Why Law Schools Defer Early Decision Applicants to the Regular Decision Pool (and why it isn’t all bad)


First, a quick disclaimer (get used to writing these, future lawyers): when we say “law schools” we do not mean to speak for every single law school. There likely are a few outliers. But at the macro-level, here is what is going on.

Most law school Early Decision (ED) programs don’t provide the substantial boost that applicants believe. An analogy I often use is that a Las Vegas casino wouldn’t have a blackjack table that loses money. In blackjack, if a player follows perfect betting strategy, the house still wins, 50.5% of the time. Again, the casino would not have a blackjack table if this were not the case. Similarly, a law school isn’t under a compulsion to help you at the sacrifice to themselves. So they aren’t going to make wild admits from an ED program to threaten their LSAT/GPA/Diversity etc., especially early cycle when they are trying to reach target medians. Whether the school is looking at the data of their applicant pool on a daily (or even hourly) basis, or doing it more by feel and targets, if you are below both medians, a reverse splitter, and often a splitter, the school may deem you a possible admit but may want to wait to see what the class profile looks like first. Then it’s off to the regular pool you go. Basically all this means is, “We aren’t ready to admit you yet but want to take another look.” Note there are a few schools who may just put every ED applicant non-admit into the regular pool. Additionally, there are some schools that are much more likely to deny from the ED pool if they don’t think you have a shot than to put you into the regular pool. But *in general* you can assume that being placed into Regular Decision means “we want to look at you again when we have a more thorough look at our applicant pool, admit pool, and possible seat deposits – please hang tight.” Of course, hanging tight is often the most challenging part of the entire admissions process (see this blog for advice on that).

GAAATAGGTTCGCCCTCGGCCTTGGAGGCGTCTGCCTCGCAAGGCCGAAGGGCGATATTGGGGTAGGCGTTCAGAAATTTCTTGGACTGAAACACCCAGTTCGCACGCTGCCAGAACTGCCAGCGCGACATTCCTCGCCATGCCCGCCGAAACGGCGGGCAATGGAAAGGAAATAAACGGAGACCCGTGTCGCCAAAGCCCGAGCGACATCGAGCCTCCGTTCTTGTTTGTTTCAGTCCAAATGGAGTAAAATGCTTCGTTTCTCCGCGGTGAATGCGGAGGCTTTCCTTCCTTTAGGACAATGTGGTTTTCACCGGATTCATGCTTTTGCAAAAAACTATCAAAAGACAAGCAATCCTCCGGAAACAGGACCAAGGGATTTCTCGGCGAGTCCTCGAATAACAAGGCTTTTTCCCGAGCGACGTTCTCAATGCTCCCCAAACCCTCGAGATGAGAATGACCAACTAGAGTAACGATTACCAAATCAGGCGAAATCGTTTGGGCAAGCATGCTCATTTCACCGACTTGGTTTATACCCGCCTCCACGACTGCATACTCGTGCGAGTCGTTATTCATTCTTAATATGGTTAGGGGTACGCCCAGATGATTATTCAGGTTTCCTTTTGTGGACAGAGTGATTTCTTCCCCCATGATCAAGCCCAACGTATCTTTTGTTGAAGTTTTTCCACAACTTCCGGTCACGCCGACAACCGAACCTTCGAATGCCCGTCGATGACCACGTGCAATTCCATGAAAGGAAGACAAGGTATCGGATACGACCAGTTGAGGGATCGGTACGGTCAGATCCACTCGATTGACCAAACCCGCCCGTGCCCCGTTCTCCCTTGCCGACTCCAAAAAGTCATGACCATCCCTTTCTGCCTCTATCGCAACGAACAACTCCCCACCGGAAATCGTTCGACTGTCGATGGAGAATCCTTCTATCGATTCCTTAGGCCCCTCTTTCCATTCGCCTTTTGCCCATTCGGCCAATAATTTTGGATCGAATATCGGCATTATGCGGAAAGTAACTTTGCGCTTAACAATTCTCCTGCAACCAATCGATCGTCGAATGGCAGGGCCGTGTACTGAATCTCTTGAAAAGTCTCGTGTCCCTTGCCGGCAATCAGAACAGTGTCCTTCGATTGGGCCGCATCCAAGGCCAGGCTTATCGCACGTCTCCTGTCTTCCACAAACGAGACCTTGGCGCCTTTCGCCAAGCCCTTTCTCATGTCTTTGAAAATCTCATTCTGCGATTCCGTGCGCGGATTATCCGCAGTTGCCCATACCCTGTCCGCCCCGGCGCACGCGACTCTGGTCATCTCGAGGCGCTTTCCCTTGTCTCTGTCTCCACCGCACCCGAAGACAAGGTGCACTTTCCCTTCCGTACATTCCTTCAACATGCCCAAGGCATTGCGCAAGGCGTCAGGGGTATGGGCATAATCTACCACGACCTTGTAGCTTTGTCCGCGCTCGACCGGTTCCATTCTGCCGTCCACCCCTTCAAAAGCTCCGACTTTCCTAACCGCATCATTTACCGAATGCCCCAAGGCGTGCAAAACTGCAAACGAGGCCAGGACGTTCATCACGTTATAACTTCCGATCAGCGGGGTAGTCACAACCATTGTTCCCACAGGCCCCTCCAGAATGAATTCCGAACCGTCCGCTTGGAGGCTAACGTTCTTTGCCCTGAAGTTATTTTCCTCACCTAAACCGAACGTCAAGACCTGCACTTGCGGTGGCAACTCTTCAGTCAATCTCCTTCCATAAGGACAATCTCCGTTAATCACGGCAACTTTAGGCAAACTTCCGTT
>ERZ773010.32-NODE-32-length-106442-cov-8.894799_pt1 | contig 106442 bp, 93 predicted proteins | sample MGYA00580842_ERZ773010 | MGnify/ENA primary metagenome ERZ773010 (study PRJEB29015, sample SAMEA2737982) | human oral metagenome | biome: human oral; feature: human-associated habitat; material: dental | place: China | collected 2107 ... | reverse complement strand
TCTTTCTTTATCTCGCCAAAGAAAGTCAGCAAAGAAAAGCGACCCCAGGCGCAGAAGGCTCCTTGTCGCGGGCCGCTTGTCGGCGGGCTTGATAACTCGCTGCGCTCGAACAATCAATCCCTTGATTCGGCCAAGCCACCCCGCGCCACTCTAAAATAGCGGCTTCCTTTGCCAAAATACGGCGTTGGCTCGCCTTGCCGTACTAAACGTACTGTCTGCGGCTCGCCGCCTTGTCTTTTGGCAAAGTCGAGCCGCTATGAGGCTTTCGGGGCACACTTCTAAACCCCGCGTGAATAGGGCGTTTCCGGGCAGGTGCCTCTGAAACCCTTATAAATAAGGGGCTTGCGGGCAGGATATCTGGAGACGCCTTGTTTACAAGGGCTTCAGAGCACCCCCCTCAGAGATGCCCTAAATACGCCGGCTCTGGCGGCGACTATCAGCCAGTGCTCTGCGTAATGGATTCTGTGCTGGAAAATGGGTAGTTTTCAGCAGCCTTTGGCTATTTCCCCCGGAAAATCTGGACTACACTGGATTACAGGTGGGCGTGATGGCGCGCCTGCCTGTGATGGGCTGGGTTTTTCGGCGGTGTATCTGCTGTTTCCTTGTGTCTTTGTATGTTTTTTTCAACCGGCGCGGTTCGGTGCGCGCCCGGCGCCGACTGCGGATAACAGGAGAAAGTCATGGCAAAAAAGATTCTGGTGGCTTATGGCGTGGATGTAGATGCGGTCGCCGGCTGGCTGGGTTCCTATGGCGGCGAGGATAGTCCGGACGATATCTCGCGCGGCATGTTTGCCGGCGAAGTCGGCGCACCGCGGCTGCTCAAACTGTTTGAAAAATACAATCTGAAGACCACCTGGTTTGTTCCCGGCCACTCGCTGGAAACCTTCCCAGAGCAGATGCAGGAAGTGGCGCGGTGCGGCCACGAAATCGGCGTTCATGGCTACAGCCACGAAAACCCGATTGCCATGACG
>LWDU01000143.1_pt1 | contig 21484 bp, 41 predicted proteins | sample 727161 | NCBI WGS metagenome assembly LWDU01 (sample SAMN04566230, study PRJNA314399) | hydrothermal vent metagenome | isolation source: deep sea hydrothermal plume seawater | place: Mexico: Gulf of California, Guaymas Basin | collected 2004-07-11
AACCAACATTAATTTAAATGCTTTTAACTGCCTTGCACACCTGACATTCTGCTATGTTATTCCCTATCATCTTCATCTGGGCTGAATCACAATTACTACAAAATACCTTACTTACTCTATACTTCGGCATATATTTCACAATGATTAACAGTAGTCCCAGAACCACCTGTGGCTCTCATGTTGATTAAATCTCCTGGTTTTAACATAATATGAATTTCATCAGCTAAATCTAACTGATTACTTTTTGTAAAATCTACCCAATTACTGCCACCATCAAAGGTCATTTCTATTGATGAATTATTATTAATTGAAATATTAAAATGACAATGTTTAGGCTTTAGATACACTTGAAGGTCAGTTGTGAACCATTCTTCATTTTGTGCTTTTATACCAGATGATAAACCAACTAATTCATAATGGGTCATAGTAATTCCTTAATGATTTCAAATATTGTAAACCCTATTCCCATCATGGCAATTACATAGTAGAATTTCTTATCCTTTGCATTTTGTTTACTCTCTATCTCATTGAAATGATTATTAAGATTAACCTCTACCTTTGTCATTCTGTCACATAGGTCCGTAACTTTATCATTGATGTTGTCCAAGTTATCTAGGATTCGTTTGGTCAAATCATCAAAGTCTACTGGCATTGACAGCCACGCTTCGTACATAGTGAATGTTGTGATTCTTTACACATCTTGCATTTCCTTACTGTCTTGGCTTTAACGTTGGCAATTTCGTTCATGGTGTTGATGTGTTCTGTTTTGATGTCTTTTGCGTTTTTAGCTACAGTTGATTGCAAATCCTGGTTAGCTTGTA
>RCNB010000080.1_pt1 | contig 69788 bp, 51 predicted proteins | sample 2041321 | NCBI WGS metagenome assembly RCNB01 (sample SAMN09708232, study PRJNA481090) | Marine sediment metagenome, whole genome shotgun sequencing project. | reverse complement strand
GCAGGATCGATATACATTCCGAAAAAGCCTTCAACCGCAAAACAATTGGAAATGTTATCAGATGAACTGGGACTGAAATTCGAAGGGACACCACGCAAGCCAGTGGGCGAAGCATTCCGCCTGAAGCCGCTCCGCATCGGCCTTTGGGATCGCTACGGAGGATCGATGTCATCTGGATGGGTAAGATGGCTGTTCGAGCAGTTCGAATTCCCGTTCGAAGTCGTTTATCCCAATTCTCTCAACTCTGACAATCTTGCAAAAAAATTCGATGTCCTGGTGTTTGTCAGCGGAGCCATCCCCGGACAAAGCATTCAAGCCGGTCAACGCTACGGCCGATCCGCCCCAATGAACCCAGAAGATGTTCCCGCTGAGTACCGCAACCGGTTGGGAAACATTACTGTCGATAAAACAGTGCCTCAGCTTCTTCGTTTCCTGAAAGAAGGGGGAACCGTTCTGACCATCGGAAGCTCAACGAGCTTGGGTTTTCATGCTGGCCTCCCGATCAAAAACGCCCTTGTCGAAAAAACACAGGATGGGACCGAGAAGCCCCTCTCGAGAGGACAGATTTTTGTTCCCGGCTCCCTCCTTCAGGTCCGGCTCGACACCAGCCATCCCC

Why is being placed into RD not necessarily a bad thing? For starters, yield protection is more real than ever, hence the need for Why Essays, LOCIs, etc. What is the absolute best YP data point possible to a school? The fact that you applied ED, which tells them 100% that you were willing to go there and withdraw from all other schools. That data point carries with you to the regular pool all cycle long. I don’t have a great analogy here, but it would be like a video game boost that lasts for the eternity of the game, versus a set time period. When it comes to regular decision admission, that very data point also might be the thing that tips you over the top. And guess what? You now have scholarship leverage too (or can take a new LSAT score and apply to other schools, negotiate an admit with more $$$, etc.), and you may get a scholarship affixed to your RD admit, because you aren’t on a wait list.

Would you rather have been admitted ED? Probably – after all there was a reason you applied in the first place. But again, if you applied you should have because you needed a boost anyway. Good news! You are still going to get one – and that boost will stay with you until the last day of the waitlist.